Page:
Last weekend I bought a CD in HMV’s sale, Yes’ “90125″, a record I owned on vinyl but a gap in my CD collection. When I tried to play it using the CD drive on my laptop, it was unlistenable, with horrible distorted buzzing sound all the way through.
I assumed the disk was faulty, took it back and HMV exchanged it without question. The replacement disk played without problems on the big stereo in the living room, with all that big 1980s Trevor Horn production reproduced perfectly. But when I tried to play it this morning on the computer in my home office, that distorted buzzing was back. Just like the first disk, and along with another album purchased at the same time, the record was effectively unplayable.
Turns out, after a little research in Google, that the reason that distorted buzzing was that they’re both crippled with DRM. Significantly neither disk carries the Compact Disk logo, so technically speaking neither are actually CDs, since their encoding is not compliant with the Compact Disk specification.
In the year 2013, when I purchase music, I don’t expect to have to pay twice just for the privilege of being able to listen to it in more than one room of the house. Since DRM has fallen out of favour even with the most clueless of labels I can only assume it’s old stock which should have been withdrawn from sale and ground up for use as road foundations in China. Most technically-savvy customers would consider format-shifting of legally-purchased music to be an basic consumer right in 2013, regardless of what Warner Bros’ lawyers would like the situation to be.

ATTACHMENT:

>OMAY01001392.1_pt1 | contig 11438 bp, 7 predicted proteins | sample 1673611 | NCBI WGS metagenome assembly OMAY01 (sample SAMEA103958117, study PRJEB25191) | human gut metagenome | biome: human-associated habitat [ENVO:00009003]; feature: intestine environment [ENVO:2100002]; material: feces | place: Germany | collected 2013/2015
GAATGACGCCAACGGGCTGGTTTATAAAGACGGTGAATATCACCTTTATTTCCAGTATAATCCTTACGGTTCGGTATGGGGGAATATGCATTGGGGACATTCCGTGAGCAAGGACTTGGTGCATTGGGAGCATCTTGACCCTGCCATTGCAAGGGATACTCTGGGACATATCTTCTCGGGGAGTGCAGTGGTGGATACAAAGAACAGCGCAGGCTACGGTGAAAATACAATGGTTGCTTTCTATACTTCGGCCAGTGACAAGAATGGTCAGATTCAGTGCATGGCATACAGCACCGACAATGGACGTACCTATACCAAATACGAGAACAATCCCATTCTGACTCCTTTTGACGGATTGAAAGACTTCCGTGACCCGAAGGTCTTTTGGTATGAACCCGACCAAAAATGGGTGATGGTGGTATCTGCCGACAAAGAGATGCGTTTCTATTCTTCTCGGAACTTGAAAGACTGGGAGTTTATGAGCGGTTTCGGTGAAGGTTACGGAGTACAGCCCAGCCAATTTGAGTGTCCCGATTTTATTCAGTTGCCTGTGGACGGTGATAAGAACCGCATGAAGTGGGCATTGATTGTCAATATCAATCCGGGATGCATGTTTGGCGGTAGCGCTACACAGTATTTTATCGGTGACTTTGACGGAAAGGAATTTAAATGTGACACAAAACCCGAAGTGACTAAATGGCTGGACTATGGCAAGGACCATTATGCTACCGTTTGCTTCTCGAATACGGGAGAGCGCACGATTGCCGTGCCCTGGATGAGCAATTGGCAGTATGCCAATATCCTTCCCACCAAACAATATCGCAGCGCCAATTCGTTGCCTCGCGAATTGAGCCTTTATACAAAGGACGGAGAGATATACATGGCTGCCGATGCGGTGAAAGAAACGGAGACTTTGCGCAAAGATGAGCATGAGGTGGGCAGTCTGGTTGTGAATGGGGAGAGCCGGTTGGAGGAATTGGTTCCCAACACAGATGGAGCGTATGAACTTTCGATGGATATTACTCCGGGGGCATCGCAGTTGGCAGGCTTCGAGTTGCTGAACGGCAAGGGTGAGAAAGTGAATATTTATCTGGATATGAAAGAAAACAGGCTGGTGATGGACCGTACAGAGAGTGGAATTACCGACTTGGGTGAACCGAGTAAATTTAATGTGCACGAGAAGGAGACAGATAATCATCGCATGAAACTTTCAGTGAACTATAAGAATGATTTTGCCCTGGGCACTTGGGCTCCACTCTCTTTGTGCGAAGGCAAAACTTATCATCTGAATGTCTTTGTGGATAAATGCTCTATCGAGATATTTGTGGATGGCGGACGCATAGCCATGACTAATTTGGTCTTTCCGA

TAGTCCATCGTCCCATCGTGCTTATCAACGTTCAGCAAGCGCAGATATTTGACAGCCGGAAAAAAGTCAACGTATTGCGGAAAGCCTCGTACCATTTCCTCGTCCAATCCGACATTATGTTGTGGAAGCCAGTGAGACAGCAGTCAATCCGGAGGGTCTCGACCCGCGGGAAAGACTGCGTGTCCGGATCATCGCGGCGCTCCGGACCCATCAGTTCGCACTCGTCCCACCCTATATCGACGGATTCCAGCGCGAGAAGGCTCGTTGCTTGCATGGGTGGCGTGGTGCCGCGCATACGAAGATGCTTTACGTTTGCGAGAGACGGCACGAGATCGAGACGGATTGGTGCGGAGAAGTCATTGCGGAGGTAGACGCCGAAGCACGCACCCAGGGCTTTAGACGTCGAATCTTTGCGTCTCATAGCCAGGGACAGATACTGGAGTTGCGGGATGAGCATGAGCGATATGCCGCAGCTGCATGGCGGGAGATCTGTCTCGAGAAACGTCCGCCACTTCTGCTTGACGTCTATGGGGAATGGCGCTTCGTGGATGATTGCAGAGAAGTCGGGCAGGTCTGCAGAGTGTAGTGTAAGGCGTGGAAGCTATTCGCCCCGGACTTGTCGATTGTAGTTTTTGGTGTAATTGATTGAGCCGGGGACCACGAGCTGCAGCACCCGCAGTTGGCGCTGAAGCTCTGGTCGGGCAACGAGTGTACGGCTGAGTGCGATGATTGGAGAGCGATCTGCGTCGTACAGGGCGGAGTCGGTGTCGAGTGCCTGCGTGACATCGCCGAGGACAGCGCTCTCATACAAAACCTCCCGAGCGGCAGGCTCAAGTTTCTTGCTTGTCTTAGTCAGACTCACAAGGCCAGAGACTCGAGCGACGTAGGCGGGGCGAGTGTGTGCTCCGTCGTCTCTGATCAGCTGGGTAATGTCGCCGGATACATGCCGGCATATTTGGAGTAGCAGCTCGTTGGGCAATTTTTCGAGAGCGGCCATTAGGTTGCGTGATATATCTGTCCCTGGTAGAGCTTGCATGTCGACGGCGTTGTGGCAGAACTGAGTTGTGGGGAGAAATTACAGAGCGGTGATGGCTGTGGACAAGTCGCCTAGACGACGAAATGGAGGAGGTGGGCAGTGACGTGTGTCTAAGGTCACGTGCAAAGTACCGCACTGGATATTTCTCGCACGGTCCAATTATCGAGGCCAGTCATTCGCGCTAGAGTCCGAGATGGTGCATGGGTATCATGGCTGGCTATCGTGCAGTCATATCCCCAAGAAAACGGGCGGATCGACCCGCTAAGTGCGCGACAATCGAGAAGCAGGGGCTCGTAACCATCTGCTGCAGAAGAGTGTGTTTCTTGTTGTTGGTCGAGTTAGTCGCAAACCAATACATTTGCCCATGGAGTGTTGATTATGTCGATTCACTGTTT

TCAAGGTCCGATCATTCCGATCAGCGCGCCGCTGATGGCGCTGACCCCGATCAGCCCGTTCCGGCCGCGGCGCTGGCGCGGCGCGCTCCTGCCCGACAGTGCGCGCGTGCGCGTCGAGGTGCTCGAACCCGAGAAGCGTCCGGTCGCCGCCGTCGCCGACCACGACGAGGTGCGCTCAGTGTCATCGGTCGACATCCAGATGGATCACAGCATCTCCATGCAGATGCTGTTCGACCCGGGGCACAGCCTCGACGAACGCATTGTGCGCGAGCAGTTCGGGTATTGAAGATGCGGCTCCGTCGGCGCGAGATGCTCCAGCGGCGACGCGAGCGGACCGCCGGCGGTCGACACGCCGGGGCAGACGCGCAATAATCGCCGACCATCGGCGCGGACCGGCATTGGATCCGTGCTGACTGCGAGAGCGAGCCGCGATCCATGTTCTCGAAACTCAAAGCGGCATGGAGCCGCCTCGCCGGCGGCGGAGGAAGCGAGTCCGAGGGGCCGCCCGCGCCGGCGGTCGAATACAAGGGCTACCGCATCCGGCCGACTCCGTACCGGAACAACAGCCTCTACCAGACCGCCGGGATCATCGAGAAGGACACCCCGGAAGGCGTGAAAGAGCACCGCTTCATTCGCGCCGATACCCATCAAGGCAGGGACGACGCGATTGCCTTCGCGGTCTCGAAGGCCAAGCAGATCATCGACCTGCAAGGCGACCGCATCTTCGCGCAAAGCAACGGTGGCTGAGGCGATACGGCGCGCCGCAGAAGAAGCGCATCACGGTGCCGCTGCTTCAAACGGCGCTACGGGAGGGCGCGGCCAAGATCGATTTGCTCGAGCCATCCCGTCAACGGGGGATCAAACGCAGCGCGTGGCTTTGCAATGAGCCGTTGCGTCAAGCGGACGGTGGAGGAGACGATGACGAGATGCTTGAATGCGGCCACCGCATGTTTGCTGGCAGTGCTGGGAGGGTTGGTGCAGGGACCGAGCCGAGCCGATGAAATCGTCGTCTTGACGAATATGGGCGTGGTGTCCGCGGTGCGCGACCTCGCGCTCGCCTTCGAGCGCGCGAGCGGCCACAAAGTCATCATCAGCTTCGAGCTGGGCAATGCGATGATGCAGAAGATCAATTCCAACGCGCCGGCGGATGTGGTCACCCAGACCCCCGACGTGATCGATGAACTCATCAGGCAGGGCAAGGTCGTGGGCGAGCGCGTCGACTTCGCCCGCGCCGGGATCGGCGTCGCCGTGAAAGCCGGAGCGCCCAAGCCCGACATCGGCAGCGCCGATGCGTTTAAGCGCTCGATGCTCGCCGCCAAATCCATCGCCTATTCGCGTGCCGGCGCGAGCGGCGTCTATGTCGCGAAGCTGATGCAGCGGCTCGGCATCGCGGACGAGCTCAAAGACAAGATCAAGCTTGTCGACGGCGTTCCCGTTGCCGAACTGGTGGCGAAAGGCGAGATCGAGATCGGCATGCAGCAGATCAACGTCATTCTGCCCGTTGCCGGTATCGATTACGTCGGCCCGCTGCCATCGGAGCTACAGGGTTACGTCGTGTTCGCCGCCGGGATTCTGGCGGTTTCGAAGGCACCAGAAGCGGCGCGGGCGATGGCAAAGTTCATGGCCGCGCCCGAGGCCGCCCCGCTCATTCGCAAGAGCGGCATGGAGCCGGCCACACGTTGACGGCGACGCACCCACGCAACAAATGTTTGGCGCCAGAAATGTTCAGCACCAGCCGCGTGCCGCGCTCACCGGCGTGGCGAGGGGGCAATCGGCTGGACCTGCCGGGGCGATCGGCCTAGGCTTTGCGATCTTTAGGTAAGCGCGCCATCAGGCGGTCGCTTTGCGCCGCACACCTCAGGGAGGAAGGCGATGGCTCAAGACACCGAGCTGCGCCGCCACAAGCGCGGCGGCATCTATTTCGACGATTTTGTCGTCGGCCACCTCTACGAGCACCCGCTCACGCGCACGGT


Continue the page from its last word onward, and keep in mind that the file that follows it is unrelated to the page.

So what should I do? Return the two not-CDs and demand my money back, which is a bit of lose-lose situation since I won’t have the music and HMV won’t have my money. Or just go and do what everyone else would do and bittorrent the bloody things?
Yes, musicians. This is why people bittorrent rather than buy music legally. But I assume that most of you already know that.